Summer 2008 - Volume 11 Number 3
|Reviews||Black Ice: The Lost History of the Coloured Hockey League of the Maritimes, 1895-1925
New York: Stryke-Indigo Publishing, 2004
Having grown up in the American South, I became fascinated with learning about the plight of slaves brought to America. I traveled some of the paths taken by slaves on the Underground Railroad. As a young adult, I reread the story of Henry “Box” Brown and how he shipped himself from Virginia to Pennsylvania to escape slavery. The story left me with new questions about other slaves who achieved freedom in the North. I asked myself, with this new-found freedom, how did they negotiate their place in their new society, how difficult was it to adopt new cultural norms, and what did they do for fun. These questions, at least in part, have been answered by brothers and authors George and Darril Fosty’s book, Black Ice: The Lost History of the Coloured Hockey League of the Maritimes, 1895-1925.
It is well documented that sports in society can contribute to the defining of a community’s social structure, the development of sociological norms and, in some cases, has the capability to explain the history. The Fosty’s book is a prime example of how perception can sometimes pass as reality. When thinking of sports and history as they relate to people of colour, most think of Jackie Robinson breaking the Major League Baseball colour barrier in 1947, Willie O’Ree having his debut with the Boston Bruins in 1958, or the Negro Baseball League of the early twentieth century. However, what people do not think of are the coloured hockey leagues in Halifax, Nova Scotia.
To major hockey enthusiasts, this book might lack some of the detail when chronicling the Black Loyalist, the Maroon Colony, and the development of Africville, a community located on the shore of the Bedford Basin in Halifax. Conversely, for the beginner to intermediate historian, this book offers wonderful lessons in Canadian history; and, for hockey enthusiasts, Black Ice offers a window into a largely forgotten part of Canadian hockey.
As with most history books, Black Ice is not without controversy. The authors suggest that the contributions made by the Black hockey players largely went ignored. For example, they state that Black goaltender Henry “Braces” Franklyn was the first player to drop to his knees to tend goal. In addition, the authors also say that Joseph André “Boom Boom” Geoffrion was not the inventor of the slap shot, but rather that it was a Black man named Edward “Eddie” Martin, the captain of the all-Halifax Eurekas. Although there are written and oral histories to substantiate the authors’ claim, the manner in which Black Ice is written displays some antipathy to the historical misrepresentations of Black contributions to the sport. Depending on the reader, the presentation of the facts could be understood as a purposeful slighting of African Canadians’ place in history.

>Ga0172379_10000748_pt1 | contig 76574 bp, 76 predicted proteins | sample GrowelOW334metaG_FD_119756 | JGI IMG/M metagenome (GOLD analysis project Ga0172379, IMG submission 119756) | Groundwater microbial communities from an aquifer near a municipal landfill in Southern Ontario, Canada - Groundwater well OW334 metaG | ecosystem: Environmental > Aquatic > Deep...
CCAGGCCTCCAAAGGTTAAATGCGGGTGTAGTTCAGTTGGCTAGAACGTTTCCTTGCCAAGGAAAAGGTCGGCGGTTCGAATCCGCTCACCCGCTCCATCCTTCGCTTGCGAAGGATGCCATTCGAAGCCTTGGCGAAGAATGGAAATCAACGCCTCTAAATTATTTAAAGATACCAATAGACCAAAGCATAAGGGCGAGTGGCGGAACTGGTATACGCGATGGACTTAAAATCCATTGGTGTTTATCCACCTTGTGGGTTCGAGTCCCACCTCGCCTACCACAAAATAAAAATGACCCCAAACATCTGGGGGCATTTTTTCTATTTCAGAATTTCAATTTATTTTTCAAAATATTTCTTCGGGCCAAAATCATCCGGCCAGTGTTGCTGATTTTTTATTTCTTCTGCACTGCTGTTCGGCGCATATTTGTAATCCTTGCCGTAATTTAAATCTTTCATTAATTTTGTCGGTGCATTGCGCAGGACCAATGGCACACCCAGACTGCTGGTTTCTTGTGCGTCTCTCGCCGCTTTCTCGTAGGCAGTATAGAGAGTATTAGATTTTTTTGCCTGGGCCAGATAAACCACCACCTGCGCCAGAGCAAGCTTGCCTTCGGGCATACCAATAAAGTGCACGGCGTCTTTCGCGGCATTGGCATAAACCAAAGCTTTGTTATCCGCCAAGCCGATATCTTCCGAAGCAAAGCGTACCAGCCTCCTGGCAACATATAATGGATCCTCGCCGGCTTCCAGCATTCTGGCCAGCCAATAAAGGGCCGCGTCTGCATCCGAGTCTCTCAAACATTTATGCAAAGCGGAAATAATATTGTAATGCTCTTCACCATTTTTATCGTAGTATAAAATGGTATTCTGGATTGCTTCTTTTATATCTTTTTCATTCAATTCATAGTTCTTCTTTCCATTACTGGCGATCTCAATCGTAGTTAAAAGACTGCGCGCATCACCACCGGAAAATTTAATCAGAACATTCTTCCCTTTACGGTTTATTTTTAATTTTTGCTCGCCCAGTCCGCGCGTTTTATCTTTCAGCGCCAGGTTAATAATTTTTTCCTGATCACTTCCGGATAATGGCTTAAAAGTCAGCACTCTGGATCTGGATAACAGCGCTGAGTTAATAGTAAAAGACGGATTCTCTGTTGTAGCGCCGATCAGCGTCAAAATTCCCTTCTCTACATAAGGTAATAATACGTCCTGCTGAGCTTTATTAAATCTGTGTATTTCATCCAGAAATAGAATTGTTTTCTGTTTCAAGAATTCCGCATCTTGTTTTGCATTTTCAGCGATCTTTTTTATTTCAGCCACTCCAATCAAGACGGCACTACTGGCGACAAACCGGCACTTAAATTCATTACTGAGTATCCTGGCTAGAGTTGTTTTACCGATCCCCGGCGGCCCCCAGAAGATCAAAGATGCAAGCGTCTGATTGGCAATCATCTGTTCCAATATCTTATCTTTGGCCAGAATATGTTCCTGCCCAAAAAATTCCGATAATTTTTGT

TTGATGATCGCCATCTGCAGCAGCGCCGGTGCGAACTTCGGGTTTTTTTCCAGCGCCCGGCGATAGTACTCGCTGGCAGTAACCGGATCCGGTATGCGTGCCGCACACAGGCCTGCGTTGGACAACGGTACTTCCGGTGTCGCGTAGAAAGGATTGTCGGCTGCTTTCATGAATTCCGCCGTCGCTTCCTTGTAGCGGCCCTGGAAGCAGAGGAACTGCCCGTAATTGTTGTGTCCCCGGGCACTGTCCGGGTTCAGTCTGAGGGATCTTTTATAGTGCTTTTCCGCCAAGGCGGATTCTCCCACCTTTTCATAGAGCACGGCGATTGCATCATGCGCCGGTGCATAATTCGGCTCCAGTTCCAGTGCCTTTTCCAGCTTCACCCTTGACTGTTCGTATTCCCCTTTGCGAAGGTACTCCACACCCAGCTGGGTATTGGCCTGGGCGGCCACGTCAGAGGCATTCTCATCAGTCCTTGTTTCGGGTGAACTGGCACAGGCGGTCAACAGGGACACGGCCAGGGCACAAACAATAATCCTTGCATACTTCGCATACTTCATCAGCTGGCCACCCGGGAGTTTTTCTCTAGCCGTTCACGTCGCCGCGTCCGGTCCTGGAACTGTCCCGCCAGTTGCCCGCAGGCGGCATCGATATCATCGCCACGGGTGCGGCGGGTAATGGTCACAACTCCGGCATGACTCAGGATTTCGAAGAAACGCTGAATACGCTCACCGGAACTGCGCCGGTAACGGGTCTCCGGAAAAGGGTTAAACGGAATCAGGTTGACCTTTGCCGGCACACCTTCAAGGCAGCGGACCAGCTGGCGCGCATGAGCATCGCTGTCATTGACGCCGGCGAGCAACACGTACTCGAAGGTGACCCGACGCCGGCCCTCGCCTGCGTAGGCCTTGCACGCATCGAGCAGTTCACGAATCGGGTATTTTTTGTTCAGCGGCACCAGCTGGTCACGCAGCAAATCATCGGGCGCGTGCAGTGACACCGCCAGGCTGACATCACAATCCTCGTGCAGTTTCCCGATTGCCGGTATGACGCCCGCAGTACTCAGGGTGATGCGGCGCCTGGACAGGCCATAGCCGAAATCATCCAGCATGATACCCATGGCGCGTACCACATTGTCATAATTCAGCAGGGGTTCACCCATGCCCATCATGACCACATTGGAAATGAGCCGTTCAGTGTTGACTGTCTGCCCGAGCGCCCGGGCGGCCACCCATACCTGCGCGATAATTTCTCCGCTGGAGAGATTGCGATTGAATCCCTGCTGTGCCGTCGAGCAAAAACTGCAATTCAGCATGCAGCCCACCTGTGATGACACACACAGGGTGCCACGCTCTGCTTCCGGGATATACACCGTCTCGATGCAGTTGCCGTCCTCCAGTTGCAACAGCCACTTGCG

What this book does not provide is any great deal of information about individual players; however, what it lacks in specifics, it surely makes up by identifying the teams. There were team names such as the Africville Brown Bombers, the Coloured Magnets, and the New Glasgow Speed Boys, just to name a few. The Fostys make it obvious that the team names offered a new sense of pride to a group of young men who were not far removed from slavery. This idea leads to another important fact explored by the Fostys.
The authors bring to the reader’s attention the Coloured League’s unique organizing principle. The league used the Bible as its rule book, and sought to inspire Blacks to compete equally with their White brethren. Through Black Ice, the Fostys show how the game of hockey was the catalyst that brought teamwork, determination, leadership and a sense of community to its participants and supporters.
As with most good things, the Colored Hockey League came to an end. The Fostys have done a good job of detailing the beginnings of the league, describing its transitional periods and explaining its end. They also were able to highlight the social mechanisms that contributed to the disbanding of the league.
The book ends with a chapter called “The Death of Africville.” This chapter is particularly well done because it brings together all of the pride, hope and determination demonstrated by the men of the hockey league, and shows how social programs can sometimes cause the death of something beautiful. After reading Black Ice, I do not believe I’ll ever look at hockey in the same way.
James Satterfield teaches in the Eugene T. Moore School of Education at Clemson University in South Carolina. He can be reached at firstname.lastname@example.org
The views expressed by the authors are those of the authors and do not necessarily reflect those of The College Quarterly or of Seneca College.
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